(Reuters) - Moody’s Investors Service on Tuesday slashed its 2016 oil price outlook on expectations of a prolonged supply glut, saying additional production from Iran, should sanctions be lifted, would offset any slowdown in output from the United States.
The ratings agency cut its 2016 Brent price assumption by $10 to $43 per barrel and its WTI price forecast by $8 to $40.
Prices for both benchmarks would increase by $5 per barrel in 2017 and again in 2018, Moody’s said in a note.
The agency raised its forecast for growth in global oil demand, saying it would increase by 1.3 million barrels in 2016 on higher consumption in the United States, China, India and Russia.
A supply-demand balance would be reached at a Brent price of $63, but only at the end of the decade, Moody’s said.
The agency maintained its negative outlook on the oilfield services and integrated oil and gas, exploration and production sectors. Apart from increased exports from Iran, this outlook also reflected the possibility of less demand from China due to a slowdown in its economy.
“Low commodities prices and uncertainty about the pace of their recovery will continue to limit exploration and production activity in 2016, leading to spending cuts, stalled production growth and volume declines,” said Steve Wood, managing director of Moody’s oil and gas team.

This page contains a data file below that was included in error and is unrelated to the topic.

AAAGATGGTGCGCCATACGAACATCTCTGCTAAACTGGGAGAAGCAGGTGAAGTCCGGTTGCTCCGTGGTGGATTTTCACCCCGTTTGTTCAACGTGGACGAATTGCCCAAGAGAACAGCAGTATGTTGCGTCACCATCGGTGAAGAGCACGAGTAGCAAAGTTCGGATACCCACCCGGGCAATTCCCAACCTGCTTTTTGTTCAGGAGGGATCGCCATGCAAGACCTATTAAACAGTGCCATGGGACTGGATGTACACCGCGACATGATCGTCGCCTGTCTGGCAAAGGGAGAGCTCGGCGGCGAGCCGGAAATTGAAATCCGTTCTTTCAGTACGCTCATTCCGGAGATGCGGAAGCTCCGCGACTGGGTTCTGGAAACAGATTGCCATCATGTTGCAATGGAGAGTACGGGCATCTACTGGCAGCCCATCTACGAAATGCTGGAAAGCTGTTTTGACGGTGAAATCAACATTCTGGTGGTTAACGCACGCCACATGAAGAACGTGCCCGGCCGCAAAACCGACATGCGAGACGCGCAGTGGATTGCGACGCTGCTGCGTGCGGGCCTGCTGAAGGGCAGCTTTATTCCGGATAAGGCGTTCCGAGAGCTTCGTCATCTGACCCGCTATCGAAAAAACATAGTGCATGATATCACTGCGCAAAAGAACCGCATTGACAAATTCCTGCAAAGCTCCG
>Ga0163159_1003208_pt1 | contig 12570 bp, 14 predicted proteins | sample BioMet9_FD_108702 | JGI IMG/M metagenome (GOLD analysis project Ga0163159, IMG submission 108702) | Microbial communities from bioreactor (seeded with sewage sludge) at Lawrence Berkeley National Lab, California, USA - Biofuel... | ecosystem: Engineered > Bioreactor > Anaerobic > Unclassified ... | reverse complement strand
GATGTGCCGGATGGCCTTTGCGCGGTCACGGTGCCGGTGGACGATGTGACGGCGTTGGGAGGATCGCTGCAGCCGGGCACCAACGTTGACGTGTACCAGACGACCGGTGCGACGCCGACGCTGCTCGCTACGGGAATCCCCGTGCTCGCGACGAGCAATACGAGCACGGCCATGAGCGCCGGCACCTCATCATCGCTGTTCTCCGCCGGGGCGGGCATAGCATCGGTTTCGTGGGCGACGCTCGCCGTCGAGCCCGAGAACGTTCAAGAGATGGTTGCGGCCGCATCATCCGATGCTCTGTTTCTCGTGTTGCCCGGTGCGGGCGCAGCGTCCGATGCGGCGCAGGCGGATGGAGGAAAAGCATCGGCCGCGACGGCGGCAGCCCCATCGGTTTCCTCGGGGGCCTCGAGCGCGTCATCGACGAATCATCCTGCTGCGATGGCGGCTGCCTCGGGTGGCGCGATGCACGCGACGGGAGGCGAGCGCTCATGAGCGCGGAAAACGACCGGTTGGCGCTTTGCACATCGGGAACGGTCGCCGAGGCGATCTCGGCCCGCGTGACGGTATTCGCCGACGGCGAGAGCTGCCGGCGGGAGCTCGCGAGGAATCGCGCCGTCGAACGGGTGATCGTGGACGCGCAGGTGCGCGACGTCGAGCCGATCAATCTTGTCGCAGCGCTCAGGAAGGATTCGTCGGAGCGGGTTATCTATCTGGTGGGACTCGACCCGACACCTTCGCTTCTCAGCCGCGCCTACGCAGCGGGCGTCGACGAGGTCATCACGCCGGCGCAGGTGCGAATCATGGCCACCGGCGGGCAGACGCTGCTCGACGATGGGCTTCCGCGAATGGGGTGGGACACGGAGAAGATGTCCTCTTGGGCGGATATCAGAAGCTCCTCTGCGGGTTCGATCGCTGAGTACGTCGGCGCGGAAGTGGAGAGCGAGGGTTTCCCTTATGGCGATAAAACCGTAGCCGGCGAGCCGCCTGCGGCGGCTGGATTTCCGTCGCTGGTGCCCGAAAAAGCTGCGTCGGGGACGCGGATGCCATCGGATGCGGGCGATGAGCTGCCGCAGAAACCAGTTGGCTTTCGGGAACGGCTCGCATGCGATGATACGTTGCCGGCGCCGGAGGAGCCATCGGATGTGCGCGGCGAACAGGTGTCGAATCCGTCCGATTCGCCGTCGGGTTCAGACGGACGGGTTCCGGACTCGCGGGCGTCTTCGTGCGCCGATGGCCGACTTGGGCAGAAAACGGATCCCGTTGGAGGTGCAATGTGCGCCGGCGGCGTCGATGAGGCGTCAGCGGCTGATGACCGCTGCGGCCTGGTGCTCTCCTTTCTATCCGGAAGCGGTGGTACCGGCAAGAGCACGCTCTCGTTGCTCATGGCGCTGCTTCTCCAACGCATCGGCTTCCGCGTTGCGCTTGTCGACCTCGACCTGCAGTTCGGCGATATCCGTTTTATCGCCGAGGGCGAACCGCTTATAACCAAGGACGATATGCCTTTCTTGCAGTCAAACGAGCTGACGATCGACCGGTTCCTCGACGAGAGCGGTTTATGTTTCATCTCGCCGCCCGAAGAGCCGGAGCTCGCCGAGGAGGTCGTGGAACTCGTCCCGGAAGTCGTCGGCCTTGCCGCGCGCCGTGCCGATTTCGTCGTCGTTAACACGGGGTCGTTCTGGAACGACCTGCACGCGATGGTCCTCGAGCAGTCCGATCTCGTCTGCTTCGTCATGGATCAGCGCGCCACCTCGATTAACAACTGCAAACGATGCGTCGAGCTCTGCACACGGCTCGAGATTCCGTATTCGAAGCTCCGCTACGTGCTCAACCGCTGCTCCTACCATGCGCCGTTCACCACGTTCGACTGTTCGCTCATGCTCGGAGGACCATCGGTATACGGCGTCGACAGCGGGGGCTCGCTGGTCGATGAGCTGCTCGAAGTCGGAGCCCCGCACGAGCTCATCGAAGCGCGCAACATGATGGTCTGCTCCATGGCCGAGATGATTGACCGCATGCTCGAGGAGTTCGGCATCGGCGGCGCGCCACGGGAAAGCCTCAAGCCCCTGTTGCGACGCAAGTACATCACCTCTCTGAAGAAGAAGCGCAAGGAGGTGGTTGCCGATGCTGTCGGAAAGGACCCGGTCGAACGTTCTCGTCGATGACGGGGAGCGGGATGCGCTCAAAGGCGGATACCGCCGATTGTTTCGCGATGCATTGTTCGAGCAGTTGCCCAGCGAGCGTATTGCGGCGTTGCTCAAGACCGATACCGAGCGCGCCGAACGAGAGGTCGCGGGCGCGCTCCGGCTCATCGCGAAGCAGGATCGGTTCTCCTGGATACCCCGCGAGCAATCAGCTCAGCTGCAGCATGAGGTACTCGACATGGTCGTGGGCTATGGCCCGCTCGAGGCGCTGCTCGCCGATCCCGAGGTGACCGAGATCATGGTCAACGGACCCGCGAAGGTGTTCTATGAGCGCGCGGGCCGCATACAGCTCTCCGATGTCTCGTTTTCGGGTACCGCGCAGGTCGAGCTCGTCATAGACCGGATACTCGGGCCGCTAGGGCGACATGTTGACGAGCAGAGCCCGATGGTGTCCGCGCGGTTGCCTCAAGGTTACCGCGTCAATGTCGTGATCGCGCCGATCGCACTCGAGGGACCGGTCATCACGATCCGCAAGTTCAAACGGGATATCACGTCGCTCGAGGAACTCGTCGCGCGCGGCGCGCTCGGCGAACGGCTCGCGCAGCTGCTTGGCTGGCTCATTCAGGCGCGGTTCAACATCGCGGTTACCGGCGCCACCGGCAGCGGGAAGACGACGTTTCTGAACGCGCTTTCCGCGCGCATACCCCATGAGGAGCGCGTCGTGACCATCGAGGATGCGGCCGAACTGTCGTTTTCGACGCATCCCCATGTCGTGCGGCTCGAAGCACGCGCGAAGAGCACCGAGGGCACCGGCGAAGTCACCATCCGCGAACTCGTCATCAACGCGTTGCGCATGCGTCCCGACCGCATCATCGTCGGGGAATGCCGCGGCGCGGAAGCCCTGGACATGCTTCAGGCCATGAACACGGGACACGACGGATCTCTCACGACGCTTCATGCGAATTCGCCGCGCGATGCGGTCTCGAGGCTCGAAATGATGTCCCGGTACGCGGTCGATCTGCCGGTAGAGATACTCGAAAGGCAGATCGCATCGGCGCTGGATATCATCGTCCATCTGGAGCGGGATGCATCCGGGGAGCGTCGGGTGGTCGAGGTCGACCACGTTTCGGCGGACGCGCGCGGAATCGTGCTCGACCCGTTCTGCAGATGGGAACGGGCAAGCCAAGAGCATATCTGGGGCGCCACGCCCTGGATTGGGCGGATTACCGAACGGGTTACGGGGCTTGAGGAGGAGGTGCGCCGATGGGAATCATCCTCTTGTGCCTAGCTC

Growth will flatten in refining and marketing while slowing in midstream, said Moody’s, which maintained a stable outlook on those businesses.
Oil prices edged higher on Tuesday as a slump to near 11-year lows in the previous session triggered investors’ buying appetite.
The rout in prices stems from a huge overhang in crude oil production, with output exceeding demand by 500,000 to 2 million barrels a day. Some analysts expect onshore storage sites to fill up completely in early 2016.
Moody’s also lowered its forecasts for Henry Hub natural gas prices by 50 cents per million British thermal units in each of the next three years to $2.25 in 2016, $2.50 in 2017 and $2.75 in 2018.
Reporting by Arpan Varghese in Bengaluru, editing by William Hardy and Lisa Von Ahn